EVO Rail, is technology really making things easier for us?

This week at VMworld, the announcement of what had been Project Marvin became official.  I wanted to add my voice to the debate on the use case for this, and where I believe the industry goes with products like this.  To answer the title question, EVO is a step in the right direction, but it is not the end of the evolution.  As always I have no inside information, I am not speaking on behalf of VMware, this is my opinion on where the industry goes and what I think is cool and fun.

To understand this, we need to consider something my wife said recently.  As a teacher, she was a bit frustrated this week to return to school to find her laptop re-imaged, and her printer was not configured.  I tried to help her remotely, but it is something I will need to work on when I get back.  Her comment was, “Technology is supposed to make things easier”.  This stung for a moment, after all technology is my life, but when I thought about her perspective, it struck me just how right she is.  Why afterall shouldn’t the laptop have reached out, discovered a printer near by and been prepared to print to it, afterall, my iPhone/iPad can do that with no configuration on the device itself.

So what does this have to do with EVO?  If we look at EVO as a stand alone product, it doesn’t quite add up.  It is essentially a faster way of implimenting a product which is not too complicated to install.  I have personally installed thousands of Nodes of vSphere, hundreds of vCenters, it is pretty simple with a proper design.  The real value here though, the trend, is simplification.  Just because I know how to build a computer, doesn’t mean I want to.  Just because I can easily impliment a massive vSphere environment, that doesn’t mean I want to go through the steps.  That is why scripting is so popular, it enables us to do repetetive tasks more effeciently.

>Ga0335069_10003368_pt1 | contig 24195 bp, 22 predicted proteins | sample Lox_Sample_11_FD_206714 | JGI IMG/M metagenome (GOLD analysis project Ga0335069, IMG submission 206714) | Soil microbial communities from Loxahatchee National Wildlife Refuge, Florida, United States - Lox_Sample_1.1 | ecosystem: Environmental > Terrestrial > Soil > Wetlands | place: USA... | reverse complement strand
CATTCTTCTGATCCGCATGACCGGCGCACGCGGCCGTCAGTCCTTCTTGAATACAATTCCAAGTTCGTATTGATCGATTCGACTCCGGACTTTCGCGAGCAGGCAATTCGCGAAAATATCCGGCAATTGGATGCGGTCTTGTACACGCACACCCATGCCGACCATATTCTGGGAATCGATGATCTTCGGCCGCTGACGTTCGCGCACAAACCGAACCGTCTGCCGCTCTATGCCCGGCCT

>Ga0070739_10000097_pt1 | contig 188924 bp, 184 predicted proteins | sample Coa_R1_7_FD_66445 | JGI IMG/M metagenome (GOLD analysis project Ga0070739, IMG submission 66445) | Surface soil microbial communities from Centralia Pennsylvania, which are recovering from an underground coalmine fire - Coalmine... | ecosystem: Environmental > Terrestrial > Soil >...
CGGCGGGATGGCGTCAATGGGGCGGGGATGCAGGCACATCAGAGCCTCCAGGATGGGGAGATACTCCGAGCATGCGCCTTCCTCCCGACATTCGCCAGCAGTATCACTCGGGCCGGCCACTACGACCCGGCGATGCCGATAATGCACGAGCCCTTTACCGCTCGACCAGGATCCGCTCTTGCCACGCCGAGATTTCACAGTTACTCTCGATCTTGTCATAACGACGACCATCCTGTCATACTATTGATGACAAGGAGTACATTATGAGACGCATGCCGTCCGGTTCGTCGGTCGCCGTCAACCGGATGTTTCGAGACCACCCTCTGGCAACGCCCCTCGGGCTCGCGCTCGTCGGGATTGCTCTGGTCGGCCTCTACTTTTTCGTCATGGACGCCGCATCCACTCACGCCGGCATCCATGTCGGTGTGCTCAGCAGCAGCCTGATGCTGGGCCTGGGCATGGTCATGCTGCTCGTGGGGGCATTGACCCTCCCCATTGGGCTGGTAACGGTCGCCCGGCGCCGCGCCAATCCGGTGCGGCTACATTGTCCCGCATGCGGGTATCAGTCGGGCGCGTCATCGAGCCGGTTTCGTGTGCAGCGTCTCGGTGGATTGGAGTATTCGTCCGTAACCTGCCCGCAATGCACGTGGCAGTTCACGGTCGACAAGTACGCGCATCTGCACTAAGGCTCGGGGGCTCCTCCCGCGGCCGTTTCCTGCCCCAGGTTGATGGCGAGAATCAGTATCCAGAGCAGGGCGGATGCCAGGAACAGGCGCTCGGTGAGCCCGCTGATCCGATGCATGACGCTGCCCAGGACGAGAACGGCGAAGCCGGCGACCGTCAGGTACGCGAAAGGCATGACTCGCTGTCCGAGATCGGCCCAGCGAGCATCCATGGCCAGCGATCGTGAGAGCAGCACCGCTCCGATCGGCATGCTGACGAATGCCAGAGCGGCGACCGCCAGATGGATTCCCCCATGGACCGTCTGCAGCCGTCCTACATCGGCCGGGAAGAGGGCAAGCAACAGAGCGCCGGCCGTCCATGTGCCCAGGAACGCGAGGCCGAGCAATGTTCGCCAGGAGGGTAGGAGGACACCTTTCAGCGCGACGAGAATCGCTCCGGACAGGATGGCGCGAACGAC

The second part of this though really comes down to a vision, where are we going.  If you look at where we are going as an industry, we are moving to do more at the application layer in terms of high availability, disaster recovery, and performance.  We see this with the openstack movement, the cloud movement, docker, and so many others.  At some point, we are going to stop worrying about highly available infrastructure.  At some point our applications will all work everywhere, and if the infrastructure fails, we will be redirected to infrastructure in another location without realizing it.  

That is the future, but for now we have to find a way to hide the complexity from our users, and still provide the infrastructure.  We need to scale faster, better, stronger, and more resilient, without impacting legacy applications.  Someday we will all be free from our devices, and use what ever is in our hand, or in front of us, or just get a chip in our brains, someday HA won’t be an infrastructure issue, but until then projects like EVO will help us to bridge that gap.  Not perfect arguably, but this is a bridge to get us a step closer to a better world.  At the end of the day the more complexity we hide with software, the better we are, provide that software is solid, and we can continusiouly improve.